Of course Bolivian fruit includes many of the common fruits found elsewhere, but so many BoliviaBella readers have asked for information on more unusual, exotic varieties of fruit, I've dedicated this entire section just to fruit, especially tropical fruits found in Eastern Bolivia.
This does not mean these fruits are native only to Bolivia or that they grow only in Bolivia. Just that they are grown and consumed here.
To provide you the following photos and information I actually went to the market, bought a bunch of Bolivian fruit and took photos of it. I’ll be on a fruit diet for a week.
Other fruit you can find in Bolivia as commonly as anywhere else: apples, oranges, lemons, limes, grapefruit, tangerines, peaches, nectarines, apricots, green grapes, purple grapes, red grapes, strawberries, raspberries, pineapple, figs, dates, plums, canteloupe, watermelon, honeydew melon, pears, kiwi, mangoes, and many more.
The açai berry is so interesting it has its own section. It has antioxidants in amounts never before heard of in fruit. It's very healthy and has many vitamins and minerals. Because of this, it's become very famous all over the world and people claim it can do all kinds of things from helping you to lose weight to curing cancer. But it is true? Read our section on the acai berry
and judge for yourself. By the way, the letter "ç" in "açai" is pronounced like an "s". Say "aw-saw-ee".
This small orange, semi-acidic fruit is native to the tropics of Bolivia and one of my favorites! The achachairu's scientific name is Garcinia sp. (or Bolivian mangosteen). Some foreigners call it the purple mangosteen and I have no idea why, since it's actually orange on the outside and white on the inside with brown seeds. Nothing purple about it. The Achachairú Festival takes place every January!
Acerola is a very small Bolivian fruit also common in Brazil, about the size of a cranberry. It is soft inside and rather acidic. It has 3 or more large strangely-shaped seeds. You can't really it eat it as is - it's best blended, then strained for juice.
This rather ugly looking fruit is one of the most loved fruits in the world! Not because the fruit itself is very delicious (most people don't eat the pulp) but because this is what chocolate is made from! Cacao pods have large dark seeds inside which are covered in a slimy mucous (which some people boil and cool, then strain to make juice). The seeds are then dried and toasted. Once toasted, they are ground or smashed into a really fine powder - cocoa powder!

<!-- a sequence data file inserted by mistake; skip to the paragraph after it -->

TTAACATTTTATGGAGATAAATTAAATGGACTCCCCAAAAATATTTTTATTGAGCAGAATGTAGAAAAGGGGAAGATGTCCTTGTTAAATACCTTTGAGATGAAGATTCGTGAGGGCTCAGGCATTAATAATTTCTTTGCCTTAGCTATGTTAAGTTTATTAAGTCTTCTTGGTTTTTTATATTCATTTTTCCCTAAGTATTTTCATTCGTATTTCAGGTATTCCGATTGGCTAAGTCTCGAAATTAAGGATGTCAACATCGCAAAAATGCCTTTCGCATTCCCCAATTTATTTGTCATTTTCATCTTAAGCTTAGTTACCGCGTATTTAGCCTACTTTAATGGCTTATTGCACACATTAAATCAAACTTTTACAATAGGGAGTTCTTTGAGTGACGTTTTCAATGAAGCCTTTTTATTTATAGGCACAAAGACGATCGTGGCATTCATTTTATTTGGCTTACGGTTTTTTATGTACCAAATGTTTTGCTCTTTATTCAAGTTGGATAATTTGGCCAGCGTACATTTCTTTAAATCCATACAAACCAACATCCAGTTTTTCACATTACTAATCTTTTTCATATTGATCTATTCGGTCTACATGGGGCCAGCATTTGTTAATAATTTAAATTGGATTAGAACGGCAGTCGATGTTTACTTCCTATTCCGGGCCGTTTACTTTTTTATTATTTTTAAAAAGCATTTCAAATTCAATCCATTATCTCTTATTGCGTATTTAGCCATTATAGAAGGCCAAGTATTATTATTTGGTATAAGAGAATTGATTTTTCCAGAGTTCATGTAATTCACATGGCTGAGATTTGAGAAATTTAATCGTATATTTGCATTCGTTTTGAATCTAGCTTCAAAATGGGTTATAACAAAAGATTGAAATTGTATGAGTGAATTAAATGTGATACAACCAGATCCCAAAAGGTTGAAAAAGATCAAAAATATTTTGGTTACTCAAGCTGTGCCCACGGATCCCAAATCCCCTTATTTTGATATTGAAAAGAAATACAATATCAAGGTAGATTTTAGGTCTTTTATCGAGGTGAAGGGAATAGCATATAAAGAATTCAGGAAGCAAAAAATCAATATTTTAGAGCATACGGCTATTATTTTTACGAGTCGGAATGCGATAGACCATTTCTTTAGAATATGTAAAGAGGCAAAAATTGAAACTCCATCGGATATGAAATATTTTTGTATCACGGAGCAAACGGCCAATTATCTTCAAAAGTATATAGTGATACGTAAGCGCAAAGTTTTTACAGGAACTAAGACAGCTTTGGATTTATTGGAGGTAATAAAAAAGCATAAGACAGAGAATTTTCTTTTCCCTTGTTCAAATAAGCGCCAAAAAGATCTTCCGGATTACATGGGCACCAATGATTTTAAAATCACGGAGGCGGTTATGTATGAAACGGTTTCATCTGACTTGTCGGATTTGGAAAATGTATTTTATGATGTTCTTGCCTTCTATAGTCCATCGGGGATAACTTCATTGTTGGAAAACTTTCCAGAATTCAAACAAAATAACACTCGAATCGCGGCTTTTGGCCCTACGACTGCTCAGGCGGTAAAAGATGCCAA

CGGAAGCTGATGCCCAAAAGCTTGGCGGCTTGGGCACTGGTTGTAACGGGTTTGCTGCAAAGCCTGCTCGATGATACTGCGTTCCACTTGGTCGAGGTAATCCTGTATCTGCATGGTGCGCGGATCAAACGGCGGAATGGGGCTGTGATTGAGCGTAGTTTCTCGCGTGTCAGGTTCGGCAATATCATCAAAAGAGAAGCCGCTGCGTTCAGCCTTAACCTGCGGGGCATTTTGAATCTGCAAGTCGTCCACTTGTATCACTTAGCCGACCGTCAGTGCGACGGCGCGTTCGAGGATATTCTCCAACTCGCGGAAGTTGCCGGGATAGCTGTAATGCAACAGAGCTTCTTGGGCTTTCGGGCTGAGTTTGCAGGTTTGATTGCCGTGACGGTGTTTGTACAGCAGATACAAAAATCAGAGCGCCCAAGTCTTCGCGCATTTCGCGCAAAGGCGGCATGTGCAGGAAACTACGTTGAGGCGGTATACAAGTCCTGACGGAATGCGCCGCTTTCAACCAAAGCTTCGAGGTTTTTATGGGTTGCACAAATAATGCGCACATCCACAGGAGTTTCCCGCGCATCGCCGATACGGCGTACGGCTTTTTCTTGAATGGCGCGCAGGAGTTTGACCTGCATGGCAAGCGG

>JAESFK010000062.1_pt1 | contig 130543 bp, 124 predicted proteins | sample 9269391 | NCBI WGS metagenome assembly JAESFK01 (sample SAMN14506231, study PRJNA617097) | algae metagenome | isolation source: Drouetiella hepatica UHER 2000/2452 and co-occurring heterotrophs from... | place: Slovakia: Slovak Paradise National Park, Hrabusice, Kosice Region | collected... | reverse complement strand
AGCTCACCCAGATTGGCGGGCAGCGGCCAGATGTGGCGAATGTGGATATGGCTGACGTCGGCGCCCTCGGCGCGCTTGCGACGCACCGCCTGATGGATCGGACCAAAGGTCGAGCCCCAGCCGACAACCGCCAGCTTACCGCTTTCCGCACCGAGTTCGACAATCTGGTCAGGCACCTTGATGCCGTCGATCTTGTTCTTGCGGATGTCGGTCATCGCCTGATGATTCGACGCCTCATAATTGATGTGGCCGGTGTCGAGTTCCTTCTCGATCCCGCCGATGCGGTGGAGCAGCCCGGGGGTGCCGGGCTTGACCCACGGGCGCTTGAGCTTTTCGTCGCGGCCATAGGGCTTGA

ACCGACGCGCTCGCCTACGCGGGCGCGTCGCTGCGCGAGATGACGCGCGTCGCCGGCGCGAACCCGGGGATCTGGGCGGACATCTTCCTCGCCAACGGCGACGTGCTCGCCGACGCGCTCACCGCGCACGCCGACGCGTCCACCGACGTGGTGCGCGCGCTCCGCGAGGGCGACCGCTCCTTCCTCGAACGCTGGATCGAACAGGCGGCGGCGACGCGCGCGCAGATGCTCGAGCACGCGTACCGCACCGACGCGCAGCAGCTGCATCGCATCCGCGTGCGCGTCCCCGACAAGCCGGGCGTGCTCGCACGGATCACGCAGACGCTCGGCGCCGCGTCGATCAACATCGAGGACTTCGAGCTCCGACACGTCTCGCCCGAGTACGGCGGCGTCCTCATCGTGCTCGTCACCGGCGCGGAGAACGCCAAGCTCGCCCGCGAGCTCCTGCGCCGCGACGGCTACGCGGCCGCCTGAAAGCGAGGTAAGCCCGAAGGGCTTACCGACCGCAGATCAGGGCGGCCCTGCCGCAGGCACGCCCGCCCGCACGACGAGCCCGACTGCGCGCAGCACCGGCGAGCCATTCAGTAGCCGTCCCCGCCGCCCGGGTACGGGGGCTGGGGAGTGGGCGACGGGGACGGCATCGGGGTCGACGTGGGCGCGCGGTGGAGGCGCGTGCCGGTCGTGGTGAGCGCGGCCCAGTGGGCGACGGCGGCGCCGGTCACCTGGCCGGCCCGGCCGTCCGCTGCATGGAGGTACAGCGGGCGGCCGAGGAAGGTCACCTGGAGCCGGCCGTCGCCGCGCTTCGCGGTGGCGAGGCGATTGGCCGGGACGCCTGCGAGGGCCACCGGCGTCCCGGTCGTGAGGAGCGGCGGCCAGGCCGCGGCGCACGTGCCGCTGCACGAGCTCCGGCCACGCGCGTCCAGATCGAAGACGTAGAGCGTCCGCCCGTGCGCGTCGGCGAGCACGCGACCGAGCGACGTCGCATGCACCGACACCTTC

Carambola is known in English as "star fruit" due to its shape. This is personally one of my favorite Bolivian fruits. It has a very mild flavor raw, but blended and strained it becomes a fabulous, slightly acidic juice. People with renal failure can NOT have it!!
I've seen chirimoya spelled with an "e" quite often in English. You can sometimes find it in U.S. grocery stores. It's tough exterior belies the extremely soft and creamy interior you encounter when you cut it open. Chirimoya is sweet and delicious and is commonly used to make ice cream in Bolivia. If the flesh inside is brown, it's too ripe.
You're probably asking yourself what's so special about a banana. This banana differs from the common banana in that it is very very small. It also tends to be extremely sweet. These are the best bananas for banana bread! In Ecuador they are called "oritos" (little golden ones). In Bolivia we call them guineos. Notice the small size!
This tomato look-alike is actually a sweet fleshy fruit called a kaki in Bolivia, but is available in many parts of the world and is known in English as a persimmon. Great for eating raw (sans the rather thick tasteless skin). Lousy blended or as a juice.
Maracuyá is an extremely acidic fruit. It's thick outer skin shelters numerous black seeds inside which are covered in a thick mucous-like membrane. You can't really eat it raw at all, it's disgustingly acidic. However if you blend it, strain it and add some sugar it's one of the most delicious (and refreshing) juices you can make! One reader wrote in: when fully ripe the skin is dry and brittle and you can suck up the inside of the fruit and it's sweet. Thanks for that Francisco!
Pacay is really unusual. This Bolivian fruit grows in a pod like beans, but these hang from trees. The shell is very hard and usually has to be cracked or cut open with a knife. Inside you'll find several large, black seeds all lined up in a row. Each is covered in a white fuzzy skin that feels like velvet. Pop out each seed individually, put it in your mouth, suck off the sweet, white membrane and spit out the seed. Pacay can be just a few inches long, or several feet long!
Pachio camba is related to the pomegranate. It has a tough outer shell that must be cracked or cut open. Inside, like the maracuya, are many little black seeds covered in what looks like mucous (get that image out of your head - it's delicious). However, unlike the maracuya, this fruit is sweet, not acidic. Using a spoon you scoop out the seeds and membrane and eat them. Don't bother chewing. Just enjoy the sweet bugger-like consistency for a while, then swallow.